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April 12, 2019 3:43 pm

Boxing: Khadem to Break a Barrier for Iranian Women

avatar by Reuters and Algemeiner Staff

Iranian boxer Sadaf Khadem attends a training session in preparation to her first official boxing bout in Royan, France, April 11, 2019. Photo: REUTERS/Regis Duvignau.

Two years after a clandestine impromptu training session on the hills of Tehran, Sadaf Khadem will become the first Iranian woman to contest an official boxing fight, hoping to lead the way in the Islamic Republic.

The bout will take place in western France on Saturday after the 24-year-old met with Frenchman Mahyar Monshipour, an Iranian-born former super bantamweight world champion.

“In 2017, I went to Iran for a promotional event and I ended up organizing a public training session on the hills overlooking Tehran. About 35 people showed up, and there were six women,” Monshipour told Reuters.

“She contacted me on social media to ask me to make her box but I told her it was not possible. Then about a couple of months ago the Iranian federation opened the door for women boxing and we asked them to set up an event.

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“But it became apparent that it would not be possible because they wanted a female coach, female referee… so with the help of the Sports ministry we made her come to France.”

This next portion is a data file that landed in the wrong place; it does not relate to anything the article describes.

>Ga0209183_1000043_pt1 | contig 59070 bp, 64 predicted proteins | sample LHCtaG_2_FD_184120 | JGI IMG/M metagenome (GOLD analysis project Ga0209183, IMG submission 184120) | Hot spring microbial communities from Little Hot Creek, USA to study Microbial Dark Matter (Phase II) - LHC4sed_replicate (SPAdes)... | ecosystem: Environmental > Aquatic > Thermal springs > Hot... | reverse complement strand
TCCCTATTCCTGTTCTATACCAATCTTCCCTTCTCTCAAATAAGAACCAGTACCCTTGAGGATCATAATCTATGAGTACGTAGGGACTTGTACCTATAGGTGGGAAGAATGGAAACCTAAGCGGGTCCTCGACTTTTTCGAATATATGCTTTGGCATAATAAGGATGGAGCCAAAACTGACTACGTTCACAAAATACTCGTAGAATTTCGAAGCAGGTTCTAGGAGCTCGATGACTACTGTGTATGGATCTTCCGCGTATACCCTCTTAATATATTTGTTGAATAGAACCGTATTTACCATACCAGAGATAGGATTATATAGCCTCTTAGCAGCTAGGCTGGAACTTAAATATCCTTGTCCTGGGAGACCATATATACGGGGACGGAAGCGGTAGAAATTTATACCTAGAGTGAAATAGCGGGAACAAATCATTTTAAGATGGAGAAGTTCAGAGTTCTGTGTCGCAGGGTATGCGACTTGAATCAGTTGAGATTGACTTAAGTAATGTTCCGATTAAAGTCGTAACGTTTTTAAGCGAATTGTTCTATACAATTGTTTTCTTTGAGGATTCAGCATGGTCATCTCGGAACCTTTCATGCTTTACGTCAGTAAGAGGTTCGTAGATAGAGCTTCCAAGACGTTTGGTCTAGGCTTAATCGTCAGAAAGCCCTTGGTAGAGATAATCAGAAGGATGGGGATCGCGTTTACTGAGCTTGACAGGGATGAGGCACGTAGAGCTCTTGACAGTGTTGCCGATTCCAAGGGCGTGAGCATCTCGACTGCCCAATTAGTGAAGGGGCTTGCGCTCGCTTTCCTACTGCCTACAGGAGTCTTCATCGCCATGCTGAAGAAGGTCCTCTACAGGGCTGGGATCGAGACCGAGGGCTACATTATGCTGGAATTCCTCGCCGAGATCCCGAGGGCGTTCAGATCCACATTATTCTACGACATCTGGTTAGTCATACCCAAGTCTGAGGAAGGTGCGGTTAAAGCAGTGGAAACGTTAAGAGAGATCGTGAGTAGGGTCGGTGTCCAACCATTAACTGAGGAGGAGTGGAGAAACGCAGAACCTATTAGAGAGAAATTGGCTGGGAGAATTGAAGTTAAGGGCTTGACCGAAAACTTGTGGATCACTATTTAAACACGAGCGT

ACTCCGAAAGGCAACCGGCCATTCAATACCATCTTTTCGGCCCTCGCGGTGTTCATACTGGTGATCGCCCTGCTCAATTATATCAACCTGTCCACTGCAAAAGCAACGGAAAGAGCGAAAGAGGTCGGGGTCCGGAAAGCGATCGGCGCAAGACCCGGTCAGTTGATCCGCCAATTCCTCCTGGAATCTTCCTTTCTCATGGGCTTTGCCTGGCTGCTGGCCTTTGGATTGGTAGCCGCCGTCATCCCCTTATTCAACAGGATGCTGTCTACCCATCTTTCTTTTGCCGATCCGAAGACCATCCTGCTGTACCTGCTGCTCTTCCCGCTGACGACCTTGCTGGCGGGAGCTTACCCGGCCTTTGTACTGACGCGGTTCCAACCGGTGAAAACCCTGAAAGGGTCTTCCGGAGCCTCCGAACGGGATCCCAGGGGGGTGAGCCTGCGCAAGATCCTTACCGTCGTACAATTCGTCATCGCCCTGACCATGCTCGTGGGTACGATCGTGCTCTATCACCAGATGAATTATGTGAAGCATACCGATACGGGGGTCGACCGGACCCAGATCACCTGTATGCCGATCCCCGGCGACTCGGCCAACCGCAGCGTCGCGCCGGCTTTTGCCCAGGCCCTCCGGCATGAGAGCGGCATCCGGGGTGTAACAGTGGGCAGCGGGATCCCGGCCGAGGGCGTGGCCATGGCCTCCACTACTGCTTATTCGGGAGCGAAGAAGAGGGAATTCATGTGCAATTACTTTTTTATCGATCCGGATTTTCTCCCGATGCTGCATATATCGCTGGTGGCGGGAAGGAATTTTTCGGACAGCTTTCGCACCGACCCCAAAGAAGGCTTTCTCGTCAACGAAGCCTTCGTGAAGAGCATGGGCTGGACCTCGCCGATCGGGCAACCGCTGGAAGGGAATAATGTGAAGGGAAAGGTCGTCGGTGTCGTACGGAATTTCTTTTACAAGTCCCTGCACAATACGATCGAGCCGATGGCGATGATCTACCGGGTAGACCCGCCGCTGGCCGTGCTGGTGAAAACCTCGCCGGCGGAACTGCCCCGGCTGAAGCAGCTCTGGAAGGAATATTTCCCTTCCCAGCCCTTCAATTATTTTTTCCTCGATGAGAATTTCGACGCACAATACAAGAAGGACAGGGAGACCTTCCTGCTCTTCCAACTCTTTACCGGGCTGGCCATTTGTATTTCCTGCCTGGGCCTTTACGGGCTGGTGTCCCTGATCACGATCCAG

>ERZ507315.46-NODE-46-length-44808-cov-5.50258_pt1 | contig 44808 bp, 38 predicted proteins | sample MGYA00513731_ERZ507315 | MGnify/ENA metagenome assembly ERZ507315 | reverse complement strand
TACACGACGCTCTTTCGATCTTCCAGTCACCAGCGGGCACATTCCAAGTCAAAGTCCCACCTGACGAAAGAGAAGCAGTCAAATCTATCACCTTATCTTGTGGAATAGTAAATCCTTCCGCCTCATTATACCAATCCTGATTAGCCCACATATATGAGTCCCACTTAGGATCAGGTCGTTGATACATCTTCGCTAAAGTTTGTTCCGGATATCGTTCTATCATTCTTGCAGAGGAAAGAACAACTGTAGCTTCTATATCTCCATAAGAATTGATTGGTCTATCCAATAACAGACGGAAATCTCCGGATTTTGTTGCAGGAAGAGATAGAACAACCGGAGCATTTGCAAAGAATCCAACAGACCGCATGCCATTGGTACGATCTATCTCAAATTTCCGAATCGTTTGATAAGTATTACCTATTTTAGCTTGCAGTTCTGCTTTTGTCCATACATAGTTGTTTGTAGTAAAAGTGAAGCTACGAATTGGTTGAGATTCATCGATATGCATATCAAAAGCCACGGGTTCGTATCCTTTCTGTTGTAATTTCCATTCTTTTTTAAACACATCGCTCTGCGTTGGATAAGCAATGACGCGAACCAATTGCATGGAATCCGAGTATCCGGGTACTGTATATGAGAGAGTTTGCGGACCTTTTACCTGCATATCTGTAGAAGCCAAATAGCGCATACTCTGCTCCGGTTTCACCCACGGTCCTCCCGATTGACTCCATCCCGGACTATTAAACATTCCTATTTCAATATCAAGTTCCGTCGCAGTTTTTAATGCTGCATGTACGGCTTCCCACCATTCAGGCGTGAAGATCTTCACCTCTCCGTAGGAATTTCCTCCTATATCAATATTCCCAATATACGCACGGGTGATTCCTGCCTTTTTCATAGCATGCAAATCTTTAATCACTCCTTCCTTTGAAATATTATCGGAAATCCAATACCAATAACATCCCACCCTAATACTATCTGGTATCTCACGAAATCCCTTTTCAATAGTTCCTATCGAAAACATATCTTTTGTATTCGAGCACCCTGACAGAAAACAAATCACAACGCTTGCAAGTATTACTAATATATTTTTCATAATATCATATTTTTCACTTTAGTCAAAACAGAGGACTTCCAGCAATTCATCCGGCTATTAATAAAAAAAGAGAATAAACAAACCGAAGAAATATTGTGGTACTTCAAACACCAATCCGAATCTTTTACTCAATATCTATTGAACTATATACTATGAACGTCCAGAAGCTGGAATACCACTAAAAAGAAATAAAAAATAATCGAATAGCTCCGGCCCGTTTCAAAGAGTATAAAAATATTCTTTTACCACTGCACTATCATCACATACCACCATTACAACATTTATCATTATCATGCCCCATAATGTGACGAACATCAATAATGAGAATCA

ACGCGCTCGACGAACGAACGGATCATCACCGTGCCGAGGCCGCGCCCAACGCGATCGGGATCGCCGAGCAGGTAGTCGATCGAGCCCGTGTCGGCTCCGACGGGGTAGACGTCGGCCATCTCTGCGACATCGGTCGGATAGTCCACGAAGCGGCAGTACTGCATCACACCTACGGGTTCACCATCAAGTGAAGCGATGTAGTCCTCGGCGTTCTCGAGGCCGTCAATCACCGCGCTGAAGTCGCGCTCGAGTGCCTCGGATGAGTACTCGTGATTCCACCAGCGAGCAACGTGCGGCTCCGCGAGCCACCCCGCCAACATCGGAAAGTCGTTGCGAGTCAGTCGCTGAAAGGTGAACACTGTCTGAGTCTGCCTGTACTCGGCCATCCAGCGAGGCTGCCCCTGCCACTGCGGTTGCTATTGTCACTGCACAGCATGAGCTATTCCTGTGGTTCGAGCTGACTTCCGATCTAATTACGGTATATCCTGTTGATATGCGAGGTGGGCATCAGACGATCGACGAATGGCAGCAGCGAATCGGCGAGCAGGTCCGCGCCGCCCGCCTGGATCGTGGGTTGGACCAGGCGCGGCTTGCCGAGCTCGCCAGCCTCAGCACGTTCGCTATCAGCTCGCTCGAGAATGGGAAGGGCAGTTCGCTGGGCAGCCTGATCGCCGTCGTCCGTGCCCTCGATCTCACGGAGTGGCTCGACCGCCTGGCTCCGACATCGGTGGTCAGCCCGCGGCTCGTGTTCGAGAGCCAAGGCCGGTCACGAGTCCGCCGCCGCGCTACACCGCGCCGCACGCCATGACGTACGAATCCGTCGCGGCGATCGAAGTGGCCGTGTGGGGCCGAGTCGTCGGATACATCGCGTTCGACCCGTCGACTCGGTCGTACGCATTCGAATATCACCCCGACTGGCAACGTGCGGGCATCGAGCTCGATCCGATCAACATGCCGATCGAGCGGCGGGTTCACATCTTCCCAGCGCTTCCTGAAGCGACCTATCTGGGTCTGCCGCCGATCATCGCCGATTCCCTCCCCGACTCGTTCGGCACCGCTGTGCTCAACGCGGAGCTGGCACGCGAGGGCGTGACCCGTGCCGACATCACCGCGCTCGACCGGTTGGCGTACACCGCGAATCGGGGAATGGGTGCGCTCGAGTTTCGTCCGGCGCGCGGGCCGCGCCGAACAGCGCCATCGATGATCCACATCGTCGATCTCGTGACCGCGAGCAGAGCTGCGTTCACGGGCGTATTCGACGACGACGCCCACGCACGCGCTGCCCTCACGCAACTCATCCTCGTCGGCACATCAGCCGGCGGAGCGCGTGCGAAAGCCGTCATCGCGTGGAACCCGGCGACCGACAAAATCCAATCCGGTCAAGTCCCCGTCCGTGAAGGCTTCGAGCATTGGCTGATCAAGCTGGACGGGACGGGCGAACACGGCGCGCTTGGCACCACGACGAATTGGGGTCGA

Next week Khadem will return to Iran, where Monshipour expects her to be met with “popular jubilation.”

He will, however, travel back with her, just in case, to a country where women have started to take off their head scarves in a peaceful protest against the compulsory hijab.

“If she ends up in custody, I will not let her down,” he said.

Khadem took up boxing four years ago, being compelled to train in private fitness rooms since public boxing facilities are reserved for men.

In Iran, women were allowed to attend a men’s soccer game for the first time last October.

“It is easier for wrestling and weightlifting because they are more in our culture,” Khadem told Reuters after a training session on Thursday.


Some women fight but the bouts are illegal and being held in Turkey with no medical insurance. In France, Khadem trained at the National Institute of Sport and was handed a French license to practice and fight.

For the first time she trained among men, and she burst into tears at the end of a session, overwhelmed by her emotions.

“My parents were worried when I started boxing but they saw I was really loving it so now they are supporting me. I’m now steaming ahead,” said Khadem.

“I have been waiting for this moment for so long.

“I hope this first fight will pave the way and that I will go as far as I can to have my name in the history of Iranian boxing.”

But Khadem, who weighed around 100 kilograms when she started boxing compared to 68 now, is on a mission.

“I hope to break the dam. I don’t matter. What matters is Mahyar, who made this fight possible. It could have been anyone instead of me,” she explained.

“In my country, there are a lot of women who box, this fight is also for them.”

Khadem, however, took her chance, adding hours to her fitness coach job to get ready for a 3×2 amateur bout where she will sport Iran’s colors.

Downplaying her achievement, she said: “Everyone has difficult moments in their lives. In every country it is difficult to do some things. You have to overcome the hurdles.”

Her opponent, local boxer Anne Chauvin, said she was “happy to be part of this fight to help the cause of women.”

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